Once you've realized that other ways to slice the pie are possible, you may come up with a wide range of options you didn't see before: U.S. cars classified according to mileage; or according to performance; or according to reliability; -or according to passenger comfort; or according to looks; or probably according to any of a dozen other Principles. Any one of these is just as valid an answer to the classification assignment imagined above.
Another, worse effect of not being consciously aware of your P of C is that if you're not, you may mix one P of C with another, with disastrous effects. Suppose, by not consciously noting your original P of C above, you come up with these categories: Ford, GM, and Chevy.
There's a problem here, but would you catch it? The problem is that Chevy is part of GM, so how can it be a category equal to GM? Well, it can't. This would be a useless piece of writing, made worse by the additional problem that Chrysler got left out altogether.
Three Rules of Classifying
This brings us to three rules of classifying:
(1) ALWAYS USE A CONSISTENT PRINCIPLE OF CLASSIFICATION. Don't start with one and unconsciously switch in mid-essay to another. In the above example, Ford and GM are categories chosen according to manufacturer, while Chevy was chosen according to model--which is a subset of manufacturer, just like an English class is a subset of a Bachelor of Arts degree.
(2) ALWAYS MAKE SURE YOUR CATEGORIES DON'T OVERLAP IN ANY SIGNIFICANT WAY. If you screw up #1 above, you usually screw up #2 here also, just as, by unconsciously shifting from a Manufacturer P of C to a Model P of C, you had an entire category (Chevy) which didn't just overlap, but was completely contained within another category (GM).
On the other hand, sometimes the only way to get away from a little overlap is by making some fairly artificial boundaries between categories. In certain topics, that's okay. I'm talking about topics which by their nature don't divide obviously into separate categories but instead tend to form a spectrum or continuum. Members of these types of topics change only slightly by degrees, though these degrees ultimately add up to a lot.
Again, this is clearer with an example. If U.S. cars are classed by manufacturer, the category boundaries jump right out: three manufacturers whose cars are visually and otherwise different from one another. But if the cars are reclassified by mileage, the boundaries are not so clean-cut. In fact, I can make just about as many categories as I want. If I want three, I might make one of less than 20 mpg (miles per gallon), a second of 20-30 mpg, and a third of over 30 mpg. Or I could have many categories for every 5 mpg of change. See what I mean? Keep this different type of P of C in mind. It's neither better nor worse, just different.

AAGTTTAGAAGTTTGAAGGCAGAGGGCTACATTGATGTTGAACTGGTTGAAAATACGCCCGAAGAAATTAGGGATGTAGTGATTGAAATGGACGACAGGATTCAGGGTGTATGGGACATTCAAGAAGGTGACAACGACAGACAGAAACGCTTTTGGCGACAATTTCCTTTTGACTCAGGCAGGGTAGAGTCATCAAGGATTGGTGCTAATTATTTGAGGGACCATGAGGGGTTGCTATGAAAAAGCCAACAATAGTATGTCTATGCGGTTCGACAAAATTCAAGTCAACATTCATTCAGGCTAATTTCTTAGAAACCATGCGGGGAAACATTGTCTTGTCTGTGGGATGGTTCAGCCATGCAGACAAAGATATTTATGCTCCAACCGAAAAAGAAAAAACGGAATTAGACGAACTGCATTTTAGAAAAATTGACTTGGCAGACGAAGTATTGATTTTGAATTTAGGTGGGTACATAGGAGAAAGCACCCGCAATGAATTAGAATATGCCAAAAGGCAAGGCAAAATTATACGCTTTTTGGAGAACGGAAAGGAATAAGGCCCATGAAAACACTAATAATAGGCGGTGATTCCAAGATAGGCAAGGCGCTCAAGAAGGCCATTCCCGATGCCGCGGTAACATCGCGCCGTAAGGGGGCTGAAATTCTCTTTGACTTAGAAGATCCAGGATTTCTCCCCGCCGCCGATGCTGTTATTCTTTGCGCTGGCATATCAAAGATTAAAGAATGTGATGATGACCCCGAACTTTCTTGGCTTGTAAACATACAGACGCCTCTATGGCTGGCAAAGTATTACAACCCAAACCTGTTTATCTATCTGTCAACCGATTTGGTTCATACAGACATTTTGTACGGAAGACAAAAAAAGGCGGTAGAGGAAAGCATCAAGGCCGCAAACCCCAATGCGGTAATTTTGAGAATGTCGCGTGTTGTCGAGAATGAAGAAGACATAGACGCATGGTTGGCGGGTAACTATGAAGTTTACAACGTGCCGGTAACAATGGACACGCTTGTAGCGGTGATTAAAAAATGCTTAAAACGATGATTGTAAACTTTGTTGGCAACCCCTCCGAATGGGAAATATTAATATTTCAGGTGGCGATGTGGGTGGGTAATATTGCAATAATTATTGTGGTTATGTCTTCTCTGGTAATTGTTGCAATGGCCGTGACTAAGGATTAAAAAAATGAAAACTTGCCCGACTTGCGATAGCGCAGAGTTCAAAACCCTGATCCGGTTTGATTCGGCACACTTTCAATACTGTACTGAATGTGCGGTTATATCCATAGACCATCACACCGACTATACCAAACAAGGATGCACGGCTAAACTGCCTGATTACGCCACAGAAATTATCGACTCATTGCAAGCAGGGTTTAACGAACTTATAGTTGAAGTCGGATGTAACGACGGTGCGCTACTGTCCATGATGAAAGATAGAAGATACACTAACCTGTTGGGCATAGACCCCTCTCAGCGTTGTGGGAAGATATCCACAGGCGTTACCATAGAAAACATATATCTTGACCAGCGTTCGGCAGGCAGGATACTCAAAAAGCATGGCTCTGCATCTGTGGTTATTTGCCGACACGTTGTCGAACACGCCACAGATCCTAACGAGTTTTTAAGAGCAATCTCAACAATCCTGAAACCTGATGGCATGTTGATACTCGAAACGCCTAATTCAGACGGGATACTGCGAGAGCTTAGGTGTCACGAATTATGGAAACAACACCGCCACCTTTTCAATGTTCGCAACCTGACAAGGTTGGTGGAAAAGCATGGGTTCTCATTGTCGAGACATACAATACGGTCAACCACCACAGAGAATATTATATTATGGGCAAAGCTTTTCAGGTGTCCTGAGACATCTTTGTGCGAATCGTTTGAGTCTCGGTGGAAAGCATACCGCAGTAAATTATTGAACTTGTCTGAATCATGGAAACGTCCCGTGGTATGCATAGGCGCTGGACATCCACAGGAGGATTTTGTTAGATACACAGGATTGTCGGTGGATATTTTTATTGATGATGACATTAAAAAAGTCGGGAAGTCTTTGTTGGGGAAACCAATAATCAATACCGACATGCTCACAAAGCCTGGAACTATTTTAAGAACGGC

(3) NEVER LEAVE OUT ANY SIGNIFICANT MEMBERS OF THE OVERALL GROUP WHEN MAKING YOUR CATEGORIES. This is the rule which really separates a classification essay from, say, an example essay. In an example essay about racial bias, to go back to that sample topic, I'm free to talk about several features of racial bias, for instance. I choose interesting examples of features of racial bias and discuss them. But in a classification essay along those same lines, I have to discuss ALL the features of racial bias--or at least all the MAIN features of it--or else I haven't truly classified it; I've written an example essay which I'm falsely calling a classification essay.
When I say you must deal with all MAIN or SIGNIFICANT members of the overall group, that is an important word to note. You can't leave out obviously crucial categories and still say you have a true classification, but many times there will be several really important categories and a whole slew of minor ones, or at least several minor ones which you really don't need to discuss, or want to discuss. There are two ways to handle this situation: by NARROWING YOUR TOPIC or using a DISCLAIMER.
Choosing to classify racial bias according to its MAIN characteristics while leaving out minor characteristics is, in itself, an example of narrowing a topic. Another example would be to classify racial bias YOU HAVE WITNESSED according to its main characteristics. Yet another example would be to classify it IN ODESSA, or ON THE OC CAMPUS, according to its main features, or according to its main victims, or whatever.